Viktor Ohnjec & Terry Merriman, M2VP
October 28, 2005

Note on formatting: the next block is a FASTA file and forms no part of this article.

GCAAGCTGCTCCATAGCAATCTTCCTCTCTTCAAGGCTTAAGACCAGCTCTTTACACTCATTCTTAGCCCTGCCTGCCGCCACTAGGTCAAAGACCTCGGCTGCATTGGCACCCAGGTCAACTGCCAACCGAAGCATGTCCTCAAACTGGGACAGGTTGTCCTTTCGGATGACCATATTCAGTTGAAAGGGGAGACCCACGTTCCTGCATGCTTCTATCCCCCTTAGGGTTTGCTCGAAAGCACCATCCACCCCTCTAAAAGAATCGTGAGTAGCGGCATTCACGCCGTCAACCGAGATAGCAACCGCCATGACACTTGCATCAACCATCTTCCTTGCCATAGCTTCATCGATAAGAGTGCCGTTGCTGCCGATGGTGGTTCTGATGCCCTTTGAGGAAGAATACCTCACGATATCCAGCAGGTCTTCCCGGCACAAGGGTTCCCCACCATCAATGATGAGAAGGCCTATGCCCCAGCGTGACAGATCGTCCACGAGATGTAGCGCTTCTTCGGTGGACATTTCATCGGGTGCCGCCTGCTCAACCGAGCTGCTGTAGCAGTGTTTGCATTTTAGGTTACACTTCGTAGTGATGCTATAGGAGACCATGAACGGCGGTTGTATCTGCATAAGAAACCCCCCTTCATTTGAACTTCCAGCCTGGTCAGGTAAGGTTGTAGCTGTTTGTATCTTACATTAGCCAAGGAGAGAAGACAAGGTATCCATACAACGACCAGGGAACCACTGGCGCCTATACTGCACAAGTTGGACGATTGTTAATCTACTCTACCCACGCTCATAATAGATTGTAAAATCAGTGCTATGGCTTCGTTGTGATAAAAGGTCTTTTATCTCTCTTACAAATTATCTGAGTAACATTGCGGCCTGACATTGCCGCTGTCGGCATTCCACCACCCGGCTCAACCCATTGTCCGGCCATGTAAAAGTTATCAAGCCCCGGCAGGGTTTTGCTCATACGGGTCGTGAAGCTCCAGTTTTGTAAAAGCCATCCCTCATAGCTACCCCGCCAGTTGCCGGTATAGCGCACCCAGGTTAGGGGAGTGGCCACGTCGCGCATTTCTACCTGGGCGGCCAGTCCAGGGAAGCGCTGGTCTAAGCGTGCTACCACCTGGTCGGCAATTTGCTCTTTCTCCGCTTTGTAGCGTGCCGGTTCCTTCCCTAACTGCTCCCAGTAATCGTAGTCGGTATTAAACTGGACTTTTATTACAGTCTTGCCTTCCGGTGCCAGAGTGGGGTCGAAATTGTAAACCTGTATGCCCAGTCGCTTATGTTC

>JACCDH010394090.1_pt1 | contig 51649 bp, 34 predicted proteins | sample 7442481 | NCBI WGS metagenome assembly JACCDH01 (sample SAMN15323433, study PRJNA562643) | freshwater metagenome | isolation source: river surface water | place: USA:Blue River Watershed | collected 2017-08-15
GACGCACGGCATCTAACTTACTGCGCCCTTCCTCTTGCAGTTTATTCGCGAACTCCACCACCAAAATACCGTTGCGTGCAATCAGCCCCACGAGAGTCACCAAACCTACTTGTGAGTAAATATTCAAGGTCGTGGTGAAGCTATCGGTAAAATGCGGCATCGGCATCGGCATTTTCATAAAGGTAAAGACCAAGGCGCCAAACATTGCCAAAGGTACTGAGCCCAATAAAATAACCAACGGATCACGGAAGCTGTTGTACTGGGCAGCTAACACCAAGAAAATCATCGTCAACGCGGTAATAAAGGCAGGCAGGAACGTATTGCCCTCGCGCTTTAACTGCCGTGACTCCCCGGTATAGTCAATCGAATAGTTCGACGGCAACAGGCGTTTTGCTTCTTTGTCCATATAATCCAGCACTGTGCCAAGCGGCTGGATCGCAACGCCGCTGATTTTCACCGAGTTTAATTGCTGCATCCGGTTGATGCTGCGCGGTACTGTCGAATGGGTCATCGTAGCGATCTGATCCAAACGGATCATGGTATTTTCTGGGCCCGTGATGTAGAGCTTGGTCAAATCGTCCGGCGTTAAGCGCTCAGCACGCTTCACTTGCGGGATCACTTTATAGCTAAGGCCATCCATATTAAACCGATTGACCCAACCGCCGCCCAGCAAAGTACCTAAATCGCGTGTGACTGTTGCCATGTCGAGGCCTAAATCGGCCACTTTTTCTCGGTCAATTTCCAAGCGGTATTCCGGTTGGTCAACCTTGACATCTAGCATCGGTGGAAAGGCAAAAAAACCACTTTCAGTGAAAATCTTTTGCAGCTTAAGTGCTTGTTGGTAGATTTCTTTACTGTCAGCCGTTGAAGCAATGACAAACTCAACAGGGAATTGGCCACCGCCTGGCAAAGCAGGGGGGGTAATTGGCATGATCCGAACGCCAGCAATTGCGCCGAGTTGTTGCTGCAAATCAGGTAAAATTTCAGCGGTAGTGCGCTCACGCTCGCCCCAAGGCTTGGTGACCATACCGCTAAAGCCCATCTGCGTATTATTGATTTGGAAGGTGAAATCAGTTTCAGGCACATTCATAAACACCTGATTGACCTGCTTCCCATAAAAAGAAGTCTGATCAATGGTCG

The separation of architectural concerns allows different stakeholders to understand architecture in a context that is unique to their needs. For instance, business users are rarely interested in the technical details of an application, but they are interested in the business functionality an application provides. By contrast, a database administrator is very interested in the informational view of an application. If each of these views is consistent and derived from a common architectural model, then the resulting application will actually do what each viewpoint suggests it will do. Establishing a consistent architectural model that supports multiple views and as a result, multiple separation of concerns requires formality, tool support and architects (enterprise, application, domain, etc). These architects use modeling techniques to capture the information for each of the views and ensure the models reconcile. When correctly applied, applications architecture ties into domain architecture, business architecture and ultimately, an overall enterprise architecture.